Ngeringa winery is farmed according to biodynamic principles (NASAA certified) and is in the good hands of the husband and wife Klein team. They don't just grow grapes-- orchards, cattle and sheep, and vegetable gardens also contribute to the local ecosystems.
The black tree-like symbol represents the Ngeringa tree. "Ngeringa" means "place of the she oak" in the original local dialect, though the tree is not like an oak at all. The needles on this tree resemble equisetum (horsetail), which is used in biodynamic preparation 508. Because of planting restrictions, they cannot grow equisetum on site, and so they make this preparation by substituting the needles of the Ngeringa tree. I think this is an ingenious solution by using what you've got to do the best you can. It's also a way to bring the entire ecosystem together and give the name a much deeper significance.
"It's our luxury-- and curse-- in the New World that we can pretty much do whatever we want."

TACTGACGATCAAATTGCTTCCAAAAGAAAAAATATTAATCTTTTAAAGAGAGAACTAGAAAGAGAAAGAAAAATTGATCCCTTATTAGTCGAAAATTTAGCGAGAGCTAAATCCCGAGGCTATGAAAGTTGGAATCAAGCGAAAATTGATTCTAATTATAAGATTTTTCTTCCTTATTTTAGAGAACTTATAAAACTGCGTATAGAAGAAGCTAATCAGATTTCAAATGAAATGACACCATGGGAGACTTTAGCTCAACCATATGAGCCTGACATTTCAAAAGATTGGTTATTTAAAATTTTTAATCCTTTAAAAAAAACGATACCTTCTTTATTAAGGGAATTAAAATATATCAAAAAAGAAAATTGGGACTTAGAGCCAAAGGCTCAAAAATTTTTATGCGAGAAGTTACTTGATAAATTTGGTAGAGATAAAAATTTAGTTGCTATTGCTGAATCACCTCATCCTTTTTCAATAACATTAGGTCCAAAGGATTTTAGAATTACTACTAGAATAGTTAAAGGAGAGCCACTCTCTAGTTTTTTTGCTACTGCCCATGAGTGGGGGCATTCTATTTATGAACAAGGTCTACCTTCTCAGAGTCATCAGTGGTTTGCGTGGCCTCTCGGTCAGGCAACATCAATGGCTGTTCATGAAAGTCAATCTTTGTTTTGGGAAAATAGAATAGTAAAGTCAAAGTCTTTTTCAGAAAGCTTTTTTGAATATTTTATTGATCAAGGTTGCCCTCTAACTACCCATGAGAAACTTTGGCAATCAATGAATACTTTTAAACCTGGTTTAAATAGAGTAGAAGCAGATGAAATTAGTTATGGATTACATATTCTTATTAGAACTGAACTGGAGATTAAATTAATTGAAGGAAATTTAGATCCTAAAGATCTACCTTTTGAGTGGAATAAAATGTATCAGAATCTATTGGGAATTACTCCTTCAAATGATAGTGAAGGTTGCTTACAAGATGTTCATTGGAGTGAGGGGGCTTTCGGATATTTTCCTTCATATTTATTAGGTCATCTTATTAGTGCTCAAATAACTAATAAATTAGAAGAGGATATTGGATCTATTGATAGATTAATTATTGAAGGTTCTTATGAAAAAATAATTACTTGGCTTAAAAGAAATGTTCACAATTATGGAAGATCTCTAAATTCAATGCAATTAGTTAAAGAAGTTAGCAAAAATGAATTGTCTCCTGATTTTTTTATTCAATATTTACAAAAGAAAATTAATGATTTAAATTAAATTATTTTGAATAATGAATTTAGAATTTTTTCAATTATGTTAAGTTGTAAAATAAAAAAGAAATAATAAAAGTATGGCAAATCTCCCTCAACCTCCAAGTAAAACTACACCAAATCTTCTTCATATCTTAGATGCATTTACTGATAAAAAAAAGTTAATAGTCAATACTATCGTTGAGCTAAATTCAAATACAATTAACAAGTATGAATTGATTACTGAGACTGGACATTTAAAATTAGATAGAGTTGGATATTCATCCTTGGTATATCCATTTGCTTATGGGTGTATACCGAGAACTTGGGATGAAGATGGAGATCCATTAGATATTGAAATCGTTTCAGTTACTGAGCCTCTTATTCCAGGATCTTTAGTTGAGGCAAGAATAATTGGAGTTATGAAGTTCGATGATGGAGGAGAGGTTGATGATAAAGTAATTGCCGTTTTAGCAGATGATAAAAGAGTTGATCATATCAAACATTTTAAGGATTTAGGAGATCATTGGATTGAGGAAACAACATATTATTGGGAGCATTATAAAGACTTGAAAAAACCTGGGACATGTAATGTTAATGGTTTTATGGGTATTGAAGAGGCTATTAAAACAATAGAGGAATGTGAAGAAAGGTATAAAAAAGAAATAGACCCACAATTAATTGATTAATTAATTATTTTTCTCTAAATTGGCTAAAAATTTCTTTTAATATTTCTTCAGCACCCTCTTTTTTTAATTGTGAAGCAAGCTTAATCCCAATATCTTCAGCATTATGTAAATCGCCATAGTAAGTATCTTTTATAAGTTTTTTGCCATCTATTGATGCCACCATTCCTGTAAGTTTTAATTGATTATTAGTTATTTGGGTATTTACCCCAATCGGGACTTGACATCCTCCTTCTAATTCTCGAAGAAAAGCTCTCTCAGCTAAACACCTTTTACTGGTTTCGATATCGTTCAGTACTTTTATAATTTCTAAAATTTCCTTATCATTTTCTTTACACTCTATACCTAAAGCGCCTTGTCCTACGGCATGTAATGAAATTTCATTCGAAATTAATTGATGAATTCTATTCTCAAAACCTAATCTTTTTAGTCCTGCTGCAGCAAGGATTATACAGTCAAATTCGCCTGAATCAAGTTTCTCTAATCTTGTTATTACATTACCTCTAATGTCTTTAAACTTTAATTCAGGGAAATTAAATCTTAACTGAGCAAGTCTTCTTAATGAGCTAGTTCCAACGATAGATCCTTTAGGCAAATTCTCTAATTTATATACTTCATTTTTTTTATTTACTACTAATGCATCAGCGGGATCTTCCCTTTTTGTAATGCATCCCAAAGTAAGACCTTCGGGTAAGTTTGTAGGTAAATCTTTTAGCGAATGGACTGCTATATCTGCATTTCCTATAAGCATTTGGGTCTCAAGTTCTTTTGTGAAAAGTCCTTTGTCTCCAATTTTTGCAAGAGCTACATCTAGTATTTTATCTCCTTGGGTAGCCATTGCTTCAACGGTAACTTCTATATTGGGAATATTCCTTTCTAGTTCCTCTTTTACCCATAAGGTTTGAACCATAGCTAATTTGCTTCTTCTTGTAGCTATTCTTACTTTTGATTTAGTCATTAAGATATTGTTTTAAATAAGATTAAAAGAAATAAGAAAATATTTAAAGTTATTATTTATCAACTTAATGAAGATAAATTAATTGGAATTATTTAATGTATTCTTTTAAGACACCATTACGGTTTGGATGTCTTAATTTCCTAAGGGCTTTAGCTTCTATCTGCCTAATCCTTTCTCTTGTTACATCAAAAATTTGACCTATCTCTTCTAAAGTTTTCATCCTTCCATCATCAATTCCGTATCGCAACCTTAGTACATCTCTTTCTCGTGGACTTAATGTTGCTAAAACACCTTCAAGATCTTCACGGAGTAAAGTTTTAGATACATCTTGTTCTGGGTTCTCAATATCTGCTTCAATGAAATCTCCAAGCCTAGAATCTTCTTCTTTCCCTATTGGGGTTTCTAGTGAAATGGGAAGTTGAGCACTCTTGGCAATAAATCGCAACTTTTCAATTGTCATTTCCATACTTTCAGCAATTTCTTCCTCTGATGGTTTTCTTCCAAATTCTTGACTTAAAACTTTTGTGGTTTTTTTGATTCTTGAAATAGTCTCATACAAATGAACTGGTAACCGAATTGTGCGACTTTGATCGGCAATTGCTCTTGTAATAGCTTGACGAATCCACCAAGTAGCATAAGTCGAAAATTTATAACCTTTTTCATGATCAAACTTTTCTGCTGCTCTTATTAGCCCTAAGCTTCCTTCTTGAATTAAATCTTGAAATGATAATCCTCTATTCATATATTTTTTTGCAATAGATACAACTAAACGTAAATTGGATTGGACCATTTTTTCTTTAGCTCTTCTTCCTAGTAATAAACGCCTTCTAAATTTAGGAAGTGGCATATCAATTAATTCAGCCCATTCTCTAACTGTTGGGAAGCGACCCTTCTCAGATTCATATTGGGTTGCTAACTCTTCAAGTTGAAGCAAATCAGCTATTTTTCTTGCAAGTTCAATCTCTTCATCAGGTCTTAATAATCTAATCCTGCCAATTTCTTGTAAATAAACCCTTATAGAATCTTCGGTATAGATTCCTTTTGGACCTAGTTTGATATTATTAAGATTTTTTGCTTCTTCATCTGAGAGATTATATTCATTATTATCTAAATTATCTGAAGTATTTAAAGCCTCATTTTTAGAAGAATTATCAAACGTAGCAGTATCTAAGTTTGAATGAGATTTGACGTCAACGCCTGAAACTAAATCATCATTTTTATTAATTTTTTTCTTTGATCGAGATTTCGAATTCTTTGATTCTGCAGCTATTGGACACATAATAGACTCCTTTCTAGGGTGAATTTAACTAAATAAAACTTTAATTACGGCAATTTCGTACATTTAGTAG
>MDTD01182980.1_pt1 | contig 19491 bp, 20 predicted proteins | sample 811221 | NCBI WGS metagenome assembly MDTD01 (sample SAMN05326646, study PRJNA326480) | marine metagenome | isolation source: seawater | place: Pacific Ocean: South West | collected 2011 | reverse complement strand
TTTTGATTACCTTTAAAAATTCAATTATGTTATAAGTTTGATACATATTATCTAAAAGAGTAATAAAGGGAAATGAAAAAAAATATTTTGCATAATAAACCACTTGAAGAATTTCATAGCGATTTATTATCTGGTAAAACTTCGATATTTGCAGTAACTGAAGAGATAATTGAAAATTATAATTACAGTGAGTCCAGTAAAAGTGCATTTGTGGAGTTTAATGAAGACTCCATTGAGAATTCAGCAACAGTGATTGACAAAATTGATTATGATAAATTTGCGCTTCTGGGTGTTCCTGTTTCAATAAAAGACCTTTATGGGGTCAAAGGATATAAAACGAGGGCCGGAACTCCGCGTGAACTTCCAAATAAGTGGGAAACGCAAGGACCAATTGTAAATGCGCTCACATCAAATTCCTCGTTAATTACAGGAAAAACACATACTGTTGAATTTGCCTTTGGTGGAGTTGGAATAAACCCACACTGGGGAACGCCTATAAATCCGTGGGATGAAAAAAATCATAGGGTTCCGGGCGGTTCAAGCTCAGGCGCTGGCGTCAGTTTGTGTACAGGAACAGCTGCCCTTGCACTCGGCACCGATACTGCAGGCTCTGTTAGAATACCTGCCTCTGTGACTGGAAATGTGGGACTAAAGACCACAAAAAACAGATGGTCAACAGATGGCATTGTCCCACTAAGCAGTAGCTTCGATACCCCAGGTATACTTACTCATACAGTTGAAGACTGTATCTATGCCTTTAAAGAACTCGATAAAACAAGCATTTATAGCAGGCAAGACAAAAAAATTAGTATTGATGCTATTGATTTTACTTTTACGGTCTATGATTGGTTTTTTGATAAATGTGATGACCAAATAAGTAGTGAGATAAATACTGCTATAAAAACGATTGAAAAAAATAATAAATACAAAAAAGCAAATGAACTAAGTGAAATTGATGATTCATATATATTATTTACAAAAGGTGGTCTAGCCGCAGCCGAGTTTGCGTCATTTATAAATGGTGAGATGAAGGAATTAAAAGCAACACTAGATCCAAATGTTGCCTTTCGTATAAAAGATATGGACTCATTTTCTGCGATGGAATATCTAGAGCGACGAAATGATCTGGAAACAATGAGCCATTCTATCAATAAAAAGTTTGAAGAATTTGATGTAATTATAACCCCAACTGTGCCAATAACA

This freedom of choice does inform the philosophies of newer wine regions, for better or for worse, and it is in these regions that we can find some of the most unique wines. But unique, in this case, doesn't mean crazy or wild or extreme. This wine tasted very much like a great Vin Santo-- oxidation can mask many varietal characteristics leaving behind the imprint of the method. Ur Vin Santo in Italy is so varied itself, that it doesn't seem that much of a stretch to make it from viognier (and pinot gris and gewurztraminer).
Vin Santo-- and its diaspora-- make me think about form and line, rather than specific esters from certain grape varieties fermented at specific temperatures. It's a beverage that has a larger envelope of what is acceptable, it's a big-picture wine.